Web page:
Ellen DeGeneres to test power of Twitter with Oscar telecast

Ellen DeGeneres announced on Twitter on Friday that she will host next year's Oscars. Above, DeGeneres sits in her Warner Bros. studio dressing room in Burbank.
Ellen DeGeneres announced on Twitter on Friday that she will host next year’s Oscars. Above, DeGeneres sits in her Warner Bros. studio dressing room in Burbank.
(Brian van der Brug / Los Angeles Times)

Ellen DeGeneres will test the power of social media -- and the increasingly symbiotic relationship between Twitter and television -- during next year’s Academy Awards telecast.

On Friday, illustrating her proclivity for Twitter, DeGeneres announced in a tweet -- before the Academy issued its own press release -- that she would host the 86th Annual Academy Awards show March 2:

“It’s official. I’m hosting the #Oscars!” DeGeneres wrote. “I’d like to thank @TheAcademy, my wife Portia and, oh dear, there goes the orchestra.”

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DeGeneres is among the top celebrities in social media. The 55-year-old daytime talk show host boasts more than 21 million followers on Twitter, more than twice as many as NBC’s late-night comedian Jimmy Fallon, and seven times as many as ABC’s comedian Jimmy Kimmel.


Last year’s Oscars host, Seth MacFarlane, has 4.6 million Twitter followers.

DeGeneres’ social media prowess probably was a factor in her selection, advertising executives said. In the last three years, since the emergence of Twitter as a indisputable force, the Academy Awards broadcast has benefited by an uptick in viewership.

ABC executives and advertisers credit the surge in viewership to the prominence of social media. People want to watch the Oscars live so they can participate in the real-time conversation unfolding on Twitter and Facebook.

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More than 40 million people watched the Academy Awards telecast last February, according to Nielsen.

The four-plus-hour TV event generated more than 9.5 million comments on social media, said Tom Weeks, senior vice president of LiquidThread, a division of advertising giant Starcom MediaVest Group that specializes in creating cross-platform content for its ad clients.

Twitter trumps other social media in real-time dialogue about TV shows, Weeks said. His firm found that 96% of the conversations about the Oscars in February took place on Twitter. Facebook posts made up 4% of the comments.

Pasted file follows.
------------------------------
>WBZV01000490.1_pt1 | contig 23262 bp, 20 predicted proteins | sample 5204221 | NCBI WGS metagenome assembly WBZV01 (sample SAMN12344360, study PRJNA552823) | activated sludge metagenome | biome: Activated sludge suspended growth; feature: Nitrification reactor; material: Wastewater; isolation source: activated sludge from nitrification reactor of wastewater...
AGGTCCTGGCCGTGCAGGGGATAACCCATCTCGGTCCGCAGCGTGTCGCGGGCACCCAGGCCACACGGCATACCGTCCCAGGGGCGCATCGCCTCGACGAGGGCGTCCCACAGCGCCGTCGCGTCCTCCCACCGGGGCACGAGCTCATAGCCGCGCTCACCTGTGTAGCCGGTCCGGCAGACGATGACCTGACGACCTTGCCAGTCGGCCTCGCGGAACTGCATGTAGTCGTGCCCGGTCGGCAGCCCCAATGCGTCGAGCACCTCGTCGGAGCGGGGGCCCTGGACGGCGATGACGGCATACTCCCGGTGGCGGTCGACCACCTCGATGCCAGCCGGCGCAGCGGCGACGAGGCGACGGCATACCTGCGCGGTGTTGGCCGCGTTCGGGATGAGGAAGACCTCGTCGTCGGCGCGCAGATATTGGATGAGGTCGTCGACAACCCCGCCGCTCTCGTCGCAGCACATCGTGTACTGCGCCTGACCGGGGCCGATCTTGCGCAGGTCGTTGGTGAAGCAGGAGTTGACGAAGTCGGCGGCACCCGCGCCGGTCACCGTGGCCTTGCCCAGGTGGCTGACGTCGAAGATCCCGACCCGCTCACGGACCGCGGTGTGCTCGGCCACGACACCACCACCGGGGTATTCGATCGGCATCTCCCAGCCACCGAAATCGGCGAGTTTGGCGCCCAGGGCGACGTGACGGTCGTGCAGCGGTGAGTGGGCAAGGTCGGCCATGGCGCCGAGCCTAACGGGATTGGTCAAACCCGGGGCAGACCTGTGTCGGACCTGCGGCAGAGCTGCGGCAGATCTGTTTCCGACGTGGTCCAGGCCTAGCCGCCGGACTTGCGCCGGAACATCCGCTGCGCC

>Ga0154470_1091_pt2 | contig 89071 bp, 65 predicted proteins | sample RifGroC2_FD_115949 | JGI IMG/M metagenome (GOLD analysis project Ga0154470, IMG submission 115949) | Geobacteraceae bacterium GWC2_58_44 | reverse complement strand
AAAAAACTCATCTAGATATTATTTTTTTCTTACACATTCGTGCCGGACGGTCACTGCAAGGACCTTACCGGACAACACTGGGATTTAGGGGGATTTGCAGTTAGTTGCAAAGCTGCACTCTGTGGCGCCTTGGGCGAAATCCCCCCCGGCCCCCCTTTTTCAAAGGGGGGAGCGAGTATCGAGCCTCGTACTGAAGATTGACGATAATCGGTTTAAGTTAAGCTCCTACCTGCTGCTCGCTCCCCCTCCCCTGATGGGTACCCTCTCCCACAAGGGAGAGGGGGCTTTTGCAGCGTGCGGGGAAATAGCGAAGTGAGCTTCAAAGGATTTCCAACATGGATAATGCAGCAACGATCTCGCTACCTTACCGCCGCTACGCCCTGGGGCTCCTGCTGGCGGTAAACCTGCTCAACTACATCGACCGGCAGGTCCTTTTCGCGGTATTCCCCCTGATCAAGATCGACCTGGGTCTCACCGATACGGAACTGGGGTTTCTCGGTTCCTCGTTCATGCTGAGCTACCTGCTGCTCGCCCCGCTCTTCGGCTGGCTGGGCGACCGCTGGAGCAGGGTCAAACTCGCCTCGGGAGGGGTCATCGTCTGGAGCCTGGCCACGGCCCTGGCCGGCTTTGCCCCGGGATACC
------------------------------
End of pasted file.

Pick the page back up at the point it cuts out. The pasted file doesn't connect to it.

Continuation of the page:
“Ellen was a very smart choice,” Weeks said in an interview. “She is one of the few entertainers who has a broad demographic appeal -- very much in the vein of Johnny Carson.”

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DeGeneres’ selection also underscores the economics of being nice. The entertainer is particularly popular among the Oscar-friendly audience of women under the age of 30. Young women warm to DeGeneres’ upbeat onscreen demeanor, her messages of anti-bullying and segments during her show in which she helps people in need.

She gets high marks for her “E-score” that measures consumers’ perceptions of celebrities based on awareness, likability and appeal. DeGeneres scores the highest among recent Oscar hosts for being “most approachable” and “most down to earth.”

MacFarlane, the creator of Fox’s animated show “Family Guy” and the raunchy movie “Ted,” scored highest among recent hosts for “rudeness,” Weeks said. MacFarlane outraged some women during this year’s award ceremony with what some called misogynistic humor, including his song “We Saw Your Boobs.”

Women make up the majority of the audience for the Academy Awards. In advertising circles, the venue is called the “Super Bowl for women.”

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DeGeneres is expected to tweet throughout next year’s telecast, and she might even tap her pint-sized singing and dancing sidekicks -- British cousins Sophia Grace and Rosie -- whom DeGeneres discovered on YouTube. DeGeneres’ show’s YouTube channel has 6 million subscribers.

DeGeneres’ selection also demonstrates that although the Academy Awards are about showcasing movies, the event is first and foremost a television show. The financial livelihood of the Academy of Motion Picture Arts and Sciences depends on the success of the ABC telecast.

The Beverly Hills-based Academy received $84.2 million in Academy Award revenue in 2010, nearly all of that coming from its TV rights deals. In February, ABC charged nearly $1.8 million on average for 30-second spots in the show, and next year the rate probably will reach $2 million for each 30-second commercial.

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DeGeneres also has cachet on Madison Avenue. She has had relationships with such major advertisers as American Express, Procter & Gamble’s CoverGirl makeup and retailer J.C. Penney. American Express and J.C. Penney have been Oscar sponsors in past years, as has CoverGirl competitor L’Oreal.

Advertisers gravitate to the Academy Awards because the Oscar audience has a high concentration of well-educated viewers with plenty of disposable income. The show also attracts “influencers,” people who are determined to be part of pop culture and use social media to give their opinions.

On an average day, there are about 11,000 to 12,000 comments on social media about DeGeneres and her show. By noon Friday, four hours after DeGeneres’ announcement, more than 44,000 comments had been registered, according to Trendrr, a private firm that measures social media activity around television.


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Twitter: @MegJamesLAT